FIG. 2 is a larger scale, fragmentary, cross-sectional view taken generally along the line 2-2 in FIG. 1.
FIG. 3 is an even larger-scale, fragmentary illustration of the region generally embraced by the two, curved arrows 3-3 in FIG. 2.
In FIGS. 2 and 3, it is also the case that the various overlay components are not necessarily drawn to scale.
FIG. 4 is a simplified, fragmentary view, drawn on about the same scale which is employed in FIG. 2, illustrating anatomical, load-bearing response of the overlay of FIGS. 1-3, inclusive, and especially showing how the dynamic-response core of the overlay of the present invention responds to such loading. What is shown in FIG. 4 should be read along especially with what is seen in FIG. 1.
FIG. 5 is a simplified, fragmentary, isometric view in view of another preferred and best-mode embodiment of an anatomical pressure-evenizing mattress overlay constructed in accordance with the invention, this overlay also being shown resting upon a fragmentarily illustrated hospital-bed mattress. Portions of coating structure in this overlay have been broken away to reveal the internal core structure. This figure, which is drawn on about the same scale as that employed in FIG. 1, does not necessarily illustrate pictured components in correct proportions relative to one another. The embodiment pictured here includes both the above-mentioned, overlay-end-disposed, respiration window structure, and the also above-mentioned, special, sacrificial, tell-tale, respiration-window baffling structure.
FIG. 6 illustrates a pre-shaping, pre-installation preparedness condition of an isolated, respiration-window baffling assembly including a pair of baffle filter blocks and transparent adhering tape in their configuration and conditions relative to one another immediately before attachment of this assembly to form the lateral baffling structure, and an enclosed baffle chamber, for the respiration window structure which is pictured in and for the overlay shown in FIG. 5.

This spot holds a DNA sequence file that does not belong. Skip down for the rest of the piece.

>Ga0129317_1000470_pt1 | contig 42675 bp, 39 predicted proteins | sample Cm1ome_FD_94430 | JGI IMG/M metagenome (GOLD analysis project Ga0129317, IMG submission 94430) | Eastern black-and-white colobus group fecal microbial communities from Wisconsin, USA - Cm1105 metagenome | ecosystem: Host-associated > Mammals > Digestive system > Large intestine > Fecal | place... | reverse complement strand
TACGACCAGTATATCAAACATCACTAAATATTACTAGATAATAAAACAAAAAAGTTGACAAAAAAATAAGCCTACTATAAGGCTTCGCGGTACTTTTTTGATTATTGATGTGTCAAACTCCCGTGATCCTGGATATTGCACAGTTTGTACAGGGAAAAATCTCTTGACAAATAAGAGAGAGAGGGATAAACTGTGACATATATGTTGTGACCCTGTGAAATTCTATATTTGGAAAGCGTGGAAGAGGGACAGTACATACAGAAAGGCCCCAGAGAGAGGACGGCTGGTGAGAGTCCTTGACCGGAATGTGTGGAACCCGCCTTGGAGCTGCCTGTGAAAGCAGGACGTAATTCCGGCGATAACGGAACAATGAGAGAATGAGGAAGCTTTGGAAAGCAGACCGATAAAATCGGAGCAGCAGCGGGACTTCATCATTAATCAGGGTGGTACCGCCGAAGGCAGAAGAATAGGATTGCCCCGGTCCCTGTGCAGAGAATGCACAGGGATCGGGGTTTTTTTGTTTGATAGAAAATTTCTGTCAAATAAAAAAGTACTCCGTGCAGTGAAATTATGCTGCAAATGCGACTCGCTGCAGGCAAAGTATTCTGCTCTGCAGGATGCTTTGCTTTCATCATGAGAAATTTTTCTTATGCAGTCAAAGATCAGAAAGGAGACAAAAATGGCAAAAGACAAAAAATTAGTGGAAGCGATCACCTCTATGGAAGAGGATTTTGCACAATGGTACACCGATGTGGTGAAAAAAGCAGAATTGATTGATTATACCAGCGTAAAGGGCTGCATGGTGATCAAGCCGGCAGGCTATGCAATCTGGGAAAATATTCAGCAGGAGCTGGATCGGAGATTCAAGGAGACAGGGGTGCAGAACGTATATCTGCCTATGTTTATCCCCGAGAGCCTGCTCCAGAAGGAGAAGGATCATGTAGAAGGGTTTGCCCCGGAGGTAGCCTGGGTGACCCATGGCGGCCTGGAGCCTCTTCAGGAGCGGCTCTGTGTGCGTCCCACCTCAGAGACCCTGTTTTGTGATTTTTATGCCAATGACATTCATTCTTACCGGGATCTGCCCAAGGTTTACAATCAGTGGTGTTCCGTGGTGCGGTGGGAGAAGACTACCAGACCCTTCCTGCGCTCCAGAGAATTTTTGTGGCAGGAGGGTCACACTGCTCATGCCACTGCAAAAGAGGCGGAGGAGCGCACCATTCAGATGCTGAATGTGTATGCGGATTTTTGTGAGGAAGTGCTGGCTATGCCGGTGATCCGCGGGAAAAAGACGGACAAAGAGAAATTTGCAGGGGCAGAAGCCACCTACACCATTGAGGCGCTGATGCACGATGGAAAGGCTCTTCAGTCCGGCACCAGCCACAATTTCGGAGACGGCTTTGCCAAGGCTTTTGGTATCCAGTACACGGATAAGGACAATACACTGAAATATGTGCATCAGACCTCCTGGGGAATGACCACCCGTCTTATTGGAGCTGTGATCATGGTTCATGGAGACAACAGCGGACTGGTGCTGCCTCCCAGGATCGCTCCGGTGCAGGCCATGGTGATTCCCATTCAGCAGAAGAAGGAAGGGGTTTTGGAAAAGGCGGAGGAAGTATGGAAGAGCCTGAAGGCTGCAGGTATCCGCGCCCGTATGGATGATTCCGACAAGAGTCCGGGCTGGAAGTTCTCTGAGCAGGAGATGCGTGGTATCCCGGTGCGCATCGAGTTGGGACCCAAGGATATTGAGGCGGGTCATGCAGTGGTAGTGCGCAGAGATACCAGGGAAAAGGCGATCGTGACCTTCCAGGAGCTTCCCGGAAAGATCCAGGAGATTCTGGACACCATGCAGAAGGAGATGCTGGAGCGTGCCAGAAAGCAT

FIG. 7 is an enlarged-scale, fragmentary cross section showing a modified form of core structure in a modified overlay constructed in accordance with yet another embodiment of the invention, specifically showing an embodiment which is designed to handle large, overweight persons.
DETAILED DESCRIPTION OF THE INVENTION
Turning attention now to the drawings, and referring first of all to FIGS. 1-3, inclusive, indicated generally at 10 is one preferred and best-mode embodiment of an anatomical, pressure-evenizing mattress overlay constructed in accordance with the present invention. Overlay 10 herein has an overall thickness of about 1-inches (a preferred maximum thickness), a lateral width of about 36-inches, and a length of about 75-inches. Each broad face of the overlay has an area A, not specifically labeled in the drawings. Overlay 10 is formed, basically, from two different components, or portions, including a single-piece, dynamic-response core expanse, or core, 12, and a "differentiated character", elastomeric coating 14 whose differentiated features, which relate to thickness, moisture-handling, and gas permeability/respiration (and consequently heat-removal handling) will shortly be described. Coating 14, as will shortly be explained, is load-transmissively (mechanically), interfacially (face-to-face) bonded to the entireties of the outside broad-planar-facial and edge-surface areas of expanse 12. The broad-planar-facial areas in core expanse 12 are shown at 12a, 12b, and the edge-surface area, which is full perimetral in nature, is shown at 12c.